University of Tehran is the oldest modern university located in Tehran, Iran. It is also one of the most prestigious universities in the Middle East. Based on its historical, socio-cultural, and political pedigree, as well as its research and teaching profile, UT has been nicknamed "The mother university of Iran". It has been ranked as one of the best universities in the Middle East in national and international rankings and among the top universities in the world. It is also the premier knowledge producing institute among all OIC countries. The university offers 111 bachelor's degree programs, 177 master's degree programs, and 156 Ph.D. programs. Many of the departments were absorbed into the University of Tehran from the Dar al-Funun established in 1851 and the Tehran School of Political Sciences established in 1899.

Revolutionary activities

Before Iranian revolution

Bahonar was a reviler of the Pahlavi dynasty and had activities against Mohammad Reza Shah that led to imprisonment him in 1963, [4] 1964, and 1975. [3] [9] On 1963, he was jailed for opposing the Shah's White Revolution. [4] Also, during exile of Khomeini in Iraq and France, he continued his revolutionary activities and was an influential member among Khomeini's followers. [9] [3] [7] [10] Bahonar along with Morteza Motahari was active speaker of Hosseiniyeh Ershad, a religious lecture hall in the Tehran. [9]

Pahlavi dynasty Dynasty that ruled Iran from 1925 until 1979

The Pahlavi dynasty was the last ruling house of the Imperial State of Iran from 1925 until 1979, when the Monarchy of Iran was overthrown and abolished as a result of the Iranian Revolution. The dynasty was founded by Reza Shah Pahlavi in 1925, a former brigadier-general of the Persian Cossack Brigade, whose reign lasted until 1941 when he was forced to abdicate by the Allies after the Anglo-Soviet invasion of Iran. He was succeeded by his son, Mohammad Reza Pahlavi, the last Shah of Iran. According to Reza Shah, He named Agha Ameri the successor to his dynasty if it fell.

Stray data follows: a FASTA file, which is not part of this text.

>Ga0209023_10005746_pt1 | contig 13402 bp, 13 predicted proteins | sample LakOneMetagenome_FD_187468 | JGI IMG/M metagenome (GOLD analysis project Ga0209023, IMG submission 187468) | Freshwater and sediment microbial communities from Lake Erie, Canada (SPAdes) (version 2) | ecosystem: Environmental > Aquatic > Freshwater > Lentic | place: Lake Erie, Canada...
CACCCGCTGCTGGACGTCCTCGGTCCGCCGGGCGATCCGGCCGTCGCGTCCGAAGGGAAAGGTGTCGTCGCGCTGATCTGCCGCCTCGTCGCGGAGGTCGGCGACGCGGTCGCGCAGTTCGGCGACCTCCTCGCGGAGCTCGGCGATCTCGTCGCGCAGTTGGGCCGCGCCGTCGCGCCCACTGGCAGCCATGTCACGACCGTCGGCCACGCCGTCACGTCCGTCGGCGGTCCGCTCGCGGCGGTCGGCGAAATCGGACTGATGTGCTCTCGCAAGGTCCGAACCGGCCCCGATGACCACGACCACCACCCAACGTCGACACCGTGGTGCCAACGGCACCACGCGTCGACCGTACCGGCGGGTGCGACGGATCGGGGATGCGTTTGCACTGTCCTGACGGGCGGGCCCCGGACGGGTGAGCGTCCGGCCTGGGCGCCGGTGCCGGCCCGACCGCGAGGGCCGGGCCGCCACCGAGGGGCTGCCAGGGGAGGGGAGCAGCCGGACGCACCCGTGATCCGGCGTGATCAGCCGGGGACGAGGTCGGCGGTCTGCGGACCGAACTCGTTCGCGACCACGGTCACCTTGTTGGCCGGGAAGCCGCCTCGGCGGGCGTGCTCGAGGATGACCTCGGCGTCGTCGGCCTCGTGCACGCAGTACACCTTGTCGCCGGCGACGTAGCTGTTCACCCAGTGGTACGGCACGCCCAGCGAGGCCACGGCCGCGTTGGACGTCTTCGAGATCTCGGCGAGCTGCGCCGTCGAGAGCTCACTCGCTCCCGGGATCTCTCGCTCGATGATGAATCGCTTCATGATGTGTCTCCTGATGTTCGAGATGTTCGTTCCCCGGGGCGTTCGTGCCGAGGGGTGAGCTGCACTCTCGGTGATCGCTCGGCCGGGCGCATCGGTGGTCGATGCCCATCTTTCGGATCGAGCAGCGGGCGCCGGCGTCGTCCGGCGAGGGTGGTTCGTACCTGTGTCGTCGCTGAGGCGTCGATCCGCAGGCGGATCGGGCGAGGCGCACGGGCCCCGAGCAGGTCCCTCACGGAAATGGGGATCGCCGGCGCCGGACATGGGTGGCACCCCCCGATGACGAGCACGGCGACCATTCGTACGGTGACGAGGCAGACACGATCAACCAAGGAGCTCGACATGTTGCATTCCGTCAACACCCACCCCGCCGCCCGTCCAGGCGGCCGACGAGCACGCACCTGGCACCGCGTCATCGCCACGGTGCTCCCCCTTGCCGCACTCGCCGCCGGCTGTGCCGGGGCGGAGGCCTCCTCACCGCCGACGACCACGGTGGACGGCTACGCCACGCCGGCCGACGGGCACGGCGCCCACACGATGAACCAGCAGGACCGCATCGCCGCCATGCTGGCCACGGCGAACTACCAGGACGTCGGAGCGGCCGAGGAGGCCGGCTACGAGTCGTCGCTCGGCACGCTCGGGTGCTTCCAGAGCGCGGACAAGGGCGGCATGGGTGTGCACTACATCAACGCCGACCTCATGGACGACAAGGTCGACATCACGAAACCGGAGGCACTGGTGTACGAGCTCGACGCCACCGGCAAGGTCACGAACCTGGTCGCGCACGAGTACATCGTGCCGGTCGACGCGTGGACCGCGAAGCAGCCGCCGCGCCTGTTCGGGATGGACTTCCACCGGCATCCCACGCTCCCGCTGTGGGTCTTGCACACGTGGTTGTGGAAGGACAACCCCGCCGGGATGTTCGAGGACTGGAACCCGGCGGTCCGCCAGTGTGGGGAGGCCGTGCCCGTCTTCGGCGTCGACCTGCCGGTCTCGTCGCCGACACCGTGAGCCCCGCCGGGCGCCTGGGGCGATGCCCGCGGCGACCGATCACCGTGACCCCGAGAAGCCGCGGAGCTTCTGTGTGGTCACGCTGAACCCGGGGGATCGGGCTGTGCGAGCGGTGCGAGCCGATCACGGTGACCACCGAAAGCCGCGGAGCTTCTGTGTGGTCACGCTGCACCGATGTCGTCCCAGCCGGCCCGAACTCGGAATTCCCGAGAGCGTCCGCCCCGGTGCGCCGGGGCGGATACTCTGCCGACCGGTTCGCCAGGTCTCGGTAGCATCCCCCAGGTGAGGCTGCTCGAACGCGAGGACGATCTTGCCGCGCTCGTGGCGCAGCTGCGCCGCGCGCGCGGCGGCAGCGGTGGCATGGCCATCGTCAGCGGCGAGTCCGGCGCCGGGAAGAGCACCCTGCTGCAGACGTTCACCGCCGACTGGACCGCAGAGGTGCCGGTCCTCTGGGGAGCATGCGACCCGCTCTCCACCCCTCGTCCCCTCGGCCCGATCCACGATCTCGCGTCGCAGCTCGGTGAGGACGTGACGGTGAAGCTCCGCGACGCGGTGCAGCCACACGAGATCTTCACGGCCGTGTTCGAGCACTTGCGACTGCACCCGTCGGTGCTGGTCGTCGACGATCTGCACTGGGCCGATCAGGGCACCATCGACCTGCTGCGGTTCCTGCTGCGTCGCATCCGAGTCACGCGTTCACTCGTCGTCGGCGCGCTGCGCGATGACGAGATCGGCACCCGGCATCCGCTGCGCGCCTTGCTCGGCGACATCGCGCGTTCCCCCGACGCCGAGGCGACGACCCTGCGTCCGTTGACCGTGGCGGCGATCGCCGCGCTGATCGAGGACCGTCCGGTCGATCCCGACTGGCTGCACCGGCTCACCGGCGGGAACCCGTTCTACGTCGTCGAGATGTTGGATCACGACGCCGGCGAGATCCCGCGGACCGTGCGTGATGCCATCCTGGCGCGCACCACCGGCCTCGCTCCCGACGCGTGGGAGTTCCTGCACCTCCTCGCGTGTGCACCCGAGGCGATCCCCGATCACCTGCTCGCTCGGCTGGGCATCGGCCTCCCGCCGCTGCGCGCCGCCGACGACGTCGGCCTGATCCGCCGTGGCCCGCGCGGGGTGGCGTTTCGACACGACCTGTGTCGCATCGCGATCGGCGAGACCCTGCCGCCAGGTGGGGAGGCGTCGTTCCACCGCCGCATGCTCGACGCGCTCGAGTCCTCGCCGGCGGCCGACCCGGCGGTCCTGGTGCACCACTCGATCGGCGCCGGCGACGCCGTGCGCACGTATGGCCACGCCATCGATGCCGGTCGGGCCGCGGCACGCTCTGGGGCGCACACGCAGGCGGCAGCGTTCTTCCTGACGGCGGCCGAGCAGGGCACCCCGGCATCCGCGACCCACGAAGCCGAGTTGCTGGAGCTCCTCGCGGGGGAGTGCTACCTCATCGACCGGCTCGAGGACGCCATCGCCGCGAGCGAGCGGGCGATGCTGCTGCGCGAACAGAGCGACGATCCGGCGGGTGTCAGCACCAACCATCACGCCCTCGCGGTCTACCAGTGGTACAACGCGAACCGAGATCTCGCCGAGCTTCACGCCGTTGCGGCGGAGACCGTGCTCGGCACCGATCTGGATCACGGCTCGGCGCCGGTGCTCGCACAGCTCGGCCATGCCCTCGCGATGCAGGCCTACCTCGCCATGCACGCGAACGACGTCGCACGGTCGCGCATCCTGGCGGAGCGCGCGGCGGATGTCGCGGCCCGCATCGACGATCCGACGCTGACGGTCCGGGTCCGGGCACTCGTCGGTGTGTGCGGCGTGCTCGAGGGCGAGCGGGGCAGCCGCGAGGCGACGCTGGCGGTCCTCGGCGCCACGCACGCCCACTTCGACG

White Revolution

The White Revolution or the Shah and People Revolution was a far-reaching series of reforms in Iran launched in 1963 by Shah Mohammad Reza Pahlavi and lasted until 1979. Mohammad Reza Shah’s reform program was built especially to weaken those classes that supported the traditional system. It consisted of several elements, including land reform, sale of some state-owned factories to finance this land reform, construction of an expanded road, rail, and air network, a number of dam and irrigation projects, the eradication of diseases such as malaria, the encouragement and support of industrial growth, enfranchisement of women, nationalization of forests and pastures, formation of literacy and health corps for rural isolated areas, and institution of profit sharing schemes for workers in industry. In the 1960s and 1970s the shah sought to develop a more independent foreign policy and established working relationships with the Soviet Union and eastern European nations. In subsequent decades, per capita income for Iranians skyrocketed, and oil revenue fueled an enormous increase in state funding for industrial development projects.

Iraq Republic in Western Asia

Iraq, officially the Republic of Iraq, is a country in Western Asia, bordered by Turkey to the north, Iran to the east, Kuwait to the southeast, Saudi Arabia to the south, Jordan to the southwest and Syria to the west. The capital, and largest city, is Baghdad. Iraq is home to diverse ethnic groups including Arabs, Kurds, Assyrians, Turkmen, Shabakis, Yazidis, Armenians, Mandeans, Circassians and Kawliya. Around 95% of the country's 37 million citizens are Muslims, with Christianity, Yarsan, Yezidism and Mandeanism also present. The official languages of Iraq are Arabic and Kurdish.

After Iranian revolution

Upon release from custody, Bahonar did not engage in further activism until Khomeini became Iran's de facto ruler. For his service in the revolution, Bahonar became the new government's ministry of culture and Islamic guidance in 1981, and was responsible for censoring any media disapproved by Muslim leaders in Tehran. He also directed a purge of all secular influence from Iranian Universities. [11]

He also became a founding member of the Islamic Republican party [12] and an original member of the Council of Revolution of Iran. Also, he was member of Assembly of Experts. [9] Bahonar along with Mohammad Ali Rajai purging Iranian universities of western cultural influences which known as the Islamic Cultural Revolution. [3] [7] After the assassination of Mohammad Beheshti on 28 June 1981, he was appointed general secretary of the party where he was also a member of the central committee. [3] [12] Bahonar served as the minister of culture and Islamic guidance under Mohammad Ali Rajai's prime ministry from March 1981 to August 1981. When Rajai became president on 5 August 1981, he chose Bahonar as his prime minister. [13]